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I see a question out there for ongoing tasks handling those in kanban. I am asking more about how to handle lengthier tasks with Kanban.

Currently I have a board and I run the following columns: Backlog, TODO, Today, Doing, Done (with a box for a priority item in today, and an ER box in doing, finally a waiting box for those tasks I cannot complete due to others, but as soon as they do their part I can resume).

So say I have a project I am working on, or even maybe a time consuming presentation to prepare. A task like "prep presentation for XXX" or "design for project YYY" could run for quite a while and throw off the "doing" column and all other columns before it.

I can't truely queue up to my WIP limit because in reality the longer running task will prevent me from getting through my "Today" queue of items.

Looking for possible solutions out there.

I am considering doing the following: "X" out boxes in those columns when I realisticly can see I won't be able to move tasks through due to constraint (capacity). On my task cards in the upper right corner put a "slots consumed" number for those larger tasks and when those get into a column they take up maybe 2 or 3 blocks instead of just one (span across multiple).

What works best for this problem?

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2 Answers 2

up vote 2 down vote accepted

It seems like you need to break down those "too big to chew on in one bite" tasks into smaller pieces and go through those instead of one huge chunk of task. One-off huge tasks not only look and feel daunting, they are also harder to gauge progress and can often feel like you haven't done much.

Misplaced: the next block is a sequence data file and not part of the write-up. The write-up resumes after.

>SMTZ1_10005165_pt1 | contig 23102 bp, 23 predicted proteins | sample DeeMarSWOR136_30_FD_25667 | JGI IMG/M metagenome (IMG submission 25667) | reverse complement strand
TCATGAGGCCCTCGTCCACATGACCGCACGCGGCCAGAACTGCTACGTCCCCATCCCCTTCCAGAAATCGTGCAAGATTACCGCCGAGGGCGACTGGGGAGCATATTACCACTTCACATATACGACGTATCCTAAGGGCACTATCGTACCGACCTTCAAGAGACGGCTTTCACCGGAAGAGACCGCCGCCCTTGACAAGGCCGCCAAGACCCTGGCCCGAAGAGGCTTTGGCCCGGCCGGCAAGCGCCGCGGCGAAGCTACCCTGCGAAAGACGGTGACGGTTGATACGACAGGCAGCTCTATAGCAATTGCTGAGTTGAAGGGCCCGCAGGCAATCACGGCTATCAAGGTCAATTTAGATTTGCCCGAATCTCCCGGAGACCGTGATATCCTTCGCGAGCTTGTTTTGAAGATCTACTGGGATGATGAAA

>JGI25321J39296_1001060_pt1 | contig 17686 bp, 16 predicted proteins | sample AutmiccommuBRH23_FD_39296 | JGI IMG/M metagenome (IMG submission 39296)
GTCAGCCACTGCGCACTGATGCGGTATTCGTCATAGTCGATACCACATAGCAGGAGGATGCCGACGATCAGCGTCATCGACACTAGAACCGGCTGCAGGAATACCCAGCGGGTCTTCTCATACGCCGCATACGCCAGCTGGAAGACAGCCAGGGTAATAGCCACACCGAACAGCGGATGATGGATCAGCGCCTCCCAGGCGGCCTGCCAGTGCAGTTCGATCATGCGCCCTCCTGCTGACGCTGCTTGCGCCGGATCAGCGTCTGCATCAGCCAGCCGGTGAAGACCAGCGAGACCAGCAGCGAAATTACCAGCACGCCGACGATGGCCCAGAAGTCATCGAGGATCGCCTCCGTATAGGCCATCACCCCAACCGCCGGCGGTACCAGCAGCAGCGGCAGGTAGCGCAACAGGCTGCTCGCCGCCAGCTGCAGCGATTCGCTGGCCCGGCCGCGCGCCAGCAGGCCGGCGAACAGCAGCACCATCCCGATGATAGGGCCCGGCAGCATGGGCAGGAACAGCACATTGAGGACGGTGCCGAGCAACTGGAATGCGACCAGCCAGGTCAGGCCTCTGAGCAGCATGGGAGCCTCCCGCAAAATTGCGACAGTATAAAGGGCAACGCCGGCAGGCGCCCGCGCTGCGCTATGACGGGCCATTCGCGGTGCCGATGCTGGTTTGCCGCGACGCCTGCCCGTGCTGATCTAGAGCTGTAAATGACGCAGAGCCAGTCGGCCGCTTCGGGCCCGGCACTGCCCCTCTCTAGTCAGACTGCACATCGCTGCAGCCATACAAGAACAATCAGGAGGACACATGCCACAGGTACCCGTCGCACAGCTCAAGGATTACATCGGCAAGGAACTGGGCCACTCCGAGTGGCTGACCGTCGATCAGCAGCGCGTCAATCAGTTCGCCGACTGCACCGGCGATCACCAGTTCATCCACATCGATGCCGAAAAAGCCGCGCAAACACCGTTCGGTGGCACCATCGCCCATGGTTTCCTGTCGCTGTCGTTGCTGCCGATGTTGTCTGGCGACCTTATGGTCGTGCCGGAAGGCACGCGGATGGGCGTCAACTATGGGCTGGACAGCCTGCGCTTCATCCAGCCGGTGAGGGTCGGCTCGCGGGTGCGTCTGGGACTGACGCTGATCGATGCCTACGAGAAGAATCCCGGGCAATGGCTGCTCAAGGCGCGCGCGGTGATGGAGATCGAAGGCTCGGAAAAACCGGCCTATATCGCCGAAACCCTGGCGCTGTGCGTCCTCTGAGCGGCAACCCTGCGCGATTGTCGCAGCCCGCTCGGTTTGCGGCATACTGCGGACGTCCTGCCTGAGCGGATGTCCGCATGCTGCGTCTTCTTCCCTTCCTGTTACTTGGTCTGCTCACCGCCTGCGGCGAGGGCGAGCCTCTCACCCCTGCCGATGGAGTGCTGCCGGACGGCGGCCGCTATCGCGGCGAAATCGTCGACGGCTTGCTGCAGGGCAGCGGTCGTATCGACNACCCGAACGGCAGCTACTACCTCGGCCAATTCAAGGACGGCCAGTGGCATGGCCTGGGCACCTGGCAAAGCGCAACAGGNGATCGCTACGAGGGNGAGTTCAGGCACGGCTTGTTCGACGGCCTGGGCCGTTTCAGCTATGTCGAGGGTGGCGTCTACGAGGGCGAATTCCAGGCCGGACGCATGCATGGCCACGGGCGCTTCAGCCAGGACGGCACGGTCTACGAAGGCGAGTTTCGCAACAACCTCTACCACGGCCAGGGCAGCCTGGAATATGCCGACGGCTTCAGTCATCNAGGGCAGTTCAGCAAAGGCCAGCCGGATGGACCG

If you are using source control, another benefit of smaller tasks is that you can create branches for each of those tasks and roll out those changes one at a time if what you are doing can be orchestrated that way.

Example:

Too Big - Revamp Website Design

Just Right - Revamp Home Page Design

You can break it down even further on that "Home Page Design" task if the page is complicated: "Design Header & Footer".

I hope this answers your question.

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This is one of the issues I have found as well whilst being new to the board. I want to firstly ask, what for you, is the difference between today and doing? I guess that doing works across several days and today is just for that day?

Personally, I use a diary for smaller tasks to be done that day and Kanban for bigger tasks that might stretch over several days or more.

It's true that the key is to break down the tasks, as mentioned already. But I would also suggest to you to work out how many hours you actually have in a day to address your 'daily' tasks, and how many for your 'doing' or long term tasks. You might find that you don't have near as many hours as you first thought.

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